Phosphorescence organic light-emitting diodes (PHOLED) can facilitate low-power consumption full-color display and solid-state lighting applications because they possess an internal quantum efficiency of 100% in theory 1–4. Compared to red and green PHOLED, high-efficiency blue PHOLED is more difficult to realize, since it requires a host material with large triplet energy (TE) to confine the triplet excitons on phosphorescence emitters 5. Moreover, the neighboring hole- and electron-transporting materials should have higher TE than that of the blue phosphor 6 to prevent the triplet exciton quenching. However, these kinds of materials are rare and hard to design 7, 8. Based on a conventional blue phosphorescent dopant and their host materials, a common approach of improving the performance is to optimize the emitting layer (EML), such as introduction of a mixed-host architecture 9, 10, double hosts 11, and stepwise EML 12–16, and so on.
Compared to the conventional organic light-emitting diode (OLED), stepwise-doping EML allows for better control of charge transport and recombination, which can be classified as two kinds of EML. One type of stepwise-doping EML consists of graded bipolar transport hosts and constant concentration of dopant. Chwang et al. 12 reported a stepwise graded bipolar transport emissive layer with 4,4′-bis[N-(1-naphthyl)-N-phenyl-amino]biphenyl (NPB) and tris-(8-hydroxyquinoline)aluminum (Alq3) as hosts and 1% 2,3,6,7-tetrahydro-1,1,7,7,-tetramethyl-1H,5H,11H-10-(2-benzothiazolyl)quinolizino-[9,9a,1gh]coumarin (C545T) as the dopant. The power efficiency was 1.6 times larger than that of a uniformly mixed device. Erickson and Holmes 13 reported a single-layer green PHOLED based on a graded-composition EML by mixing both hole- and electron-transporting host materials (HTMs and ETMs, respectively). The graded EML consists of nearly 100% HTM on the anode side and nearly 100% ETM on the cathode side. A peak external quantum efficiency of 19.3 ± 0.4% was realized at a luminance of 600 cd m−2. The other type of stepwise-doping EML is comprised of a dopant with graded concentration in a host material. The emitter has either hole-transporting or electron-transporting property, which is usually opposite to the host material. Lei et al. 14 reported the first stepwise doping blue PHOLED by doping bis[(4,6-difluorophenyl)-pyridinato-N,C2′](picolinate)Ir(III) (FIrpic) in N,N′-dicarbazolyl-1,4-dimethene-benzene (DCB) with varied concentrations of 5, 10, 20, and 45% in each step. The device showed a peak luminous efficiency of 15.4 cd A−1, which is almost 80% higher than that of the conventional FIrpic-based PHOLED. However, the shoulder at 500 nm of the electroluminescence (EL) spectrum was enhanced and became the main emission peak in the graded doped device. The bathochrome issue of the EL spectrum is caused by a shift of the recombination zone far away from the reflective cathode. Recently, Lee 15 has investigated the charge-trapping effects in PHOLED by changing the doping concentration of emitter in EML. In the device based on the (4,4′-N,N′-dicarbazole)biphenyl (CBP):FIrpic host–guest system, the performance was not influenced by three different stepwise-doping profiles (2–6–10%, 10–6–2%, 10–6–10% with direction from HTL to ETL), indicating that there is little hole and electron trapping effect in the device. The result is contradictory to the reports published previously 14, 16. In order to get a better understanding and further improve the performance of blue phosphorescent OLED, we have performed a detailed investigation on the effects of stepwise-doping profile.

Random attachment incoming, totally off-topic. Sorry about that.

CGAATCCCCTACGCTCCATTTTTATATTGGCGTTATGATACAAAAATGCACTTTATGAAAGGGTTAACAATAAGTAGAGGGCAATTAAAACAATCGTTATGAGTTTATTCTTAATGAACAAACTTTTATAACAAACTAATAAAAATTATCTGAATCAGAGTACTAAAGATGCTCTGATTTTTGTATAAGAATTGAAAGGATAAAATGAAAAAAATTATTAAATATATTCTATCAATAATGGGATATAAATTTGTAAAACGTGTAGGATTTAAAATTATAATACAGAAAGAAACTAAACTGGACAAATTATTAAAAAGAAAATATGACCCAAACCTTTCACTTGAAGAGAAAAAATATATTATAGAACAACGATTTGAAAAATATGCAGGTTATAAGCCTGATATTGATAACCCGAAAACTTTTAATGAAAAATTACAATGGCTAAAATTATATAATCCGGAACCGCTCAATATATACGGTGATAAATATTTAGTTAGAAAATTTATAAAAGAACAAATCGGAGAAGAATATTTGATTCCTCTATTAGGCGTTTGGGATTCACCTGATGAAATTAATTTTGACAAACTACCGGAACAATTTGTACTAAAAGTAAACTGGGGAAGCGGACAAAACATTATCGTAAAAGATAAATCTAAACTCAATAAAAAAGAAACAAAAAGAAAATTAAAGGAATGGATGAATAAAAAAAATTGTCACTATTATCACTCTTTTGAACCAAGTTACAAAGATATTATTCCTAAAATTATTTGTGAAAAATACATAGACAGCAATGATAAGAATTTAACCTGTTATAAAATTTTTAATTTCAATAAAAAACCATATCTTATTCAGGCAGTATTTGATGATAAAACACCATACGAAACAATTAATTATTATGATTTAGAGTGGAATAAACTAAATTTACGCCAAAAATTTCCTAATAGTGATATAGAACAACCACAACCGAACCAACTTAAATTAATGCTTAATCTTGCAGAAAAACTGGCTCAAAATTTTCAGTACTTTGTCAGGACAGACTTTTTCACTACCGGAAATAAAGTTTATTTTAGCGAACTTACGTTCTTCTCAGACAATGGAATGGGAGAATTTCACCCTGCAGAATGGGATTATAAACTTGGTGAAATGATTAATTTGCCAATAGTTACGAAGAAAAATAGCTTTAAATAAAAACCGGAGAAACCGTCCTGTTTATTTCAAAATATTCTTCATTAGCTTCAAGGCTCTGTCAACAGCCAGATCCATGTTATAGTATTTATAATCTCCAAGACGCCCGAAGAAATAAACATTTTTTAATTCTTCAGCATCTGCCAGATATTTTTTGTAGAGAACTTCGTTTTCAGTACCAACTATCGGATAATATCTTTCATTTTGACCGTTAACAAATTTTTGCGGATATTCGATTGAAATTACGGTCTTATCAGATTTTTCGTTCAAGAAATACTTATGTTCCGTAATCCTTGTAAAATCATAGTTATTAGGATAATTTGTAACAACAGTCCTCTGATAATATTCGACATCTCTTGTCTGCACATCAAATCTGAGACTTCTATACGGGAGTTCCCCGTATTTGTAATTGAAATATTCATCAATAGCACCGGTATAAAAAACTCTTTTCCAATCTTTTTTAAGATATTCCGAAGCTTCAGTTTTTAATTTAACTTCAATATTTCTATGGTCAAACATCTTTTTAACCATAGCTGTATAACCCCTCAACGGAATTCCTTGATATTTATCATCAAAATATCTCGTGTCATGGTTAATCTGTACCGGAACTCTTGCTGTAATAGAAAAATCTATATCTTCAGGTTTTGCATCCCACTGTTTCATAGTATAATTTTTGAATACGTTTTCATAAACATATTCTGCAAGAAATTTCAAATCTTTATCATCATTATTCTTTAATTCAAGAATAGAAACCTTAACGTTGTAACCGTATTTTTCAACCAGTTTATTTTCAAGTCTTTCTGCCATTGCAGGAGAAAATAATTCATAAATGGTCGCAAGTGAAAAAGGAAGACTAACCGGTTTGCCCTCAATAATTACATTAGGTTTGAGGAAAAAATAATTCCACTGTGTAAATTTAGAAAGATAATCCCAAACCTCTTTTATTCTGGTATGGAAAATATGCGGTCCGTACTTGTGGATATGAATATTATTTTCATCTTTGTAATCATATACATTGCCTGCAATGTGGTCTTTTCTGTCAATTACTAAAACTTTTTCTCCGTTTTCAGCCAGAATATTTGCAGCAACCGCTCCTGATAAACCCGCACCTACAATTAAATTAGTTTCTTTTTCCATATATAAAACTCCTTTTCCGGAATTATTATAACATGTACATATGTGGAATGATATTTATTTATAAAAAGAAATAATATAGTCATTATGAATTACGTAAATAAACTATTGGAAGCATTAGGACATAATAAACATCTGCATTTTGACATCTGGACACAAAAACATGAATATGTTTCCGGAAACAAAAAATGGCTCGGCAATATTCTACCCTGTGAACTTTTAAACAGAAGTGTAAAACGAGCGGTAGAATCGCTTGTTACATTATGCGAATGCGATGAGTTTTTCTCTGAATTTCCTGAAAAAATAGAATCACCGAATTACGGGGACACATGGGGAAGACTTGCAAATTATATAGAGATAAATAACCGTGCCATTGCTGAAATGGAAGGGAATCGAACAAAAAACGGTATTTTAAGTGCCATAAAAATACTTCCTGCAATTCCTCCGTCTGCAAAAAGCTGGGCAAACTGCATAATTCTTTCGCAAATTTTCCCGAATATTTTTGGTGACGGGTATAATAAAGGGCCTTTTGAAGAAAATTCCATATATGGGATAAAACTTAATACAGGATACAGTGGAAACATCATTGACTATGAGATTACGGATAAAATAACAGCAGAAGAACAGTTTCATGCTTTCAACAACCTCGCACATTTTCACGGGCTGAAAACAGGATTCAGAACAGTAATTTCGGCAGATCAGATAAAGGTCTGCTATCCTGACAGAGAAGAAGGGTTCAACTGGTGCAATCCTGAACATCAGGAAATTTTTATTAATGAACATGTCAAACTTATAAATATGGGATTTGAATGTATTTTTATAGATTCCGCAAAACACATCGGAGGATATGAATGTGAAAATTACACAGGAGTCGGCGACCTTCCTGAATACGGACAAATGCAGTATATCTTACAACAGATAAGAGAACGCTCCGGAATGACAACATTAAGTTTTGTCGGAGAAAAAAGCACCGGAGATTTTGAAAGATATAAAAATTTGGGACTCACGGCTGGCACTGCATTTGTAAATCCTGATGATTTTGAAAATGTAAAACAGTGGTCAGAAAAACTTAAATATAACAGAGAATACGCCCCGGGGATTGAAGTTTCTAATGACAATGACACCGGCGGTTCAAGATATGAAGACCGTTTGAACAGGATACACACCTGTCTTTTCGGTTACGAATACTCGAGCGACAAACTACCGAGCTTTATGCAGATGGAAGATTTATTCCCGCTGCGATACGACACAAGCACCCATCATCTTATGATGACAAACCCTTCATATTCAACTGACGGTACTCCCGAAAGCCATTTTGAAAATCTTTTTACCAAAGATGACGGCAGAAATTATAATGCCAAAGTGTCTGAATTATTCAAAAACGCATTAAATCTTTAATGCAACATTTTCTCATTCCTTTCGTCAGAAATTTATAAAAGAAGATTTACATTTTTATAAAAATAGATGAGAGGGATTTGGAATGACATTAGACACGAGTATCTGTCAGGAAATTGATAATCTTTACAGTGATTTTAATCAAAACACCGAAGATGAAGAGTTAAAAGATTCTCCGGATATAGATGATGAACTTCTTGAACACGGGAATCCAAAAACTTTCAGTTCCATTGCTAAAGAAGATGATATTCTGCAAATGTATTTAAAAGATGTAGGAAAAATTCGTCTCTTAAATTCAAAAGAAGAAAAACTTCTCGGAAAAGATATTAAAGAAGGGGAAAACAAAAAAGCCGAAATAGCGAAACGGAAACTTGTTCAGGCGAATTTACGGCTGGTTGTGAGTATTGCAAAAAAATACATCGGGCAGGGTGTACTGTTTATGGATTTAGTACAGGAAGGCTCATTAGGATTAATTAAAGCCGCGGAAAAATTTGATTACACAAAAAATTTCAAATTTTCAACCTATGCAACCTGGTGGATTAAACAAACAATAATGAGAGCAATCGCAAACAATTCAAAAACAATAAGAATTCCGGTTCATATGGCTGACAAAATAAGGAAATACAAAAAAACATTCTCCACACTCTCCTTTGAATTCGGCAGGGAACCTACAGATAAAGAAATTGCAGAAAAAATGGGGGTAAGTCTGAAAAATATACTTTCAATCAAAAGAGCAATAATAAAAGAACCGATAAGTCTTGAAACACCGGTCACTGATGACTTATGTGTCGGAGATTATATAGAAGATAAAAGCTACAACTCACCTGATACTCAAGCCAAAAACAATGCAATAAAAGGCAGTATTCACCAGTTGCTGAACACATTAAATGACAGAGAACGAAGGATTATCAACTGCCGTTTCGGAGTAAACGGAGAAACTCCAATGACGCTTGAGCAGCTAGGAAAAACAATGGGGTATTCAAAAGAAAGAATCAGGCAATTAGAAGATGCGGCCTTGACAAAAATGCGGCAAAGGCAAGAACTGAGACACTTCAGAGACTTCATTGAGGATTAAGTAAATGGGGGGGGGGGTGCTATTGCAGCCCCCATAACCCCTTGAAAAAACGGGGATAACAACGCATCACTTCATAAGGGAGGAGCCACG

In this work, an irregular stepwise-doping EML architecture is presented that permits the realization of both high luminous efficiency and power efficiency. The layer composition is formed by inserting a high-doping EML between two relatively low-doping EMLs. This irregular stepwise-doping profile allows for high hole–electron recombination probability and suppressed triplet exciton quenching in EML.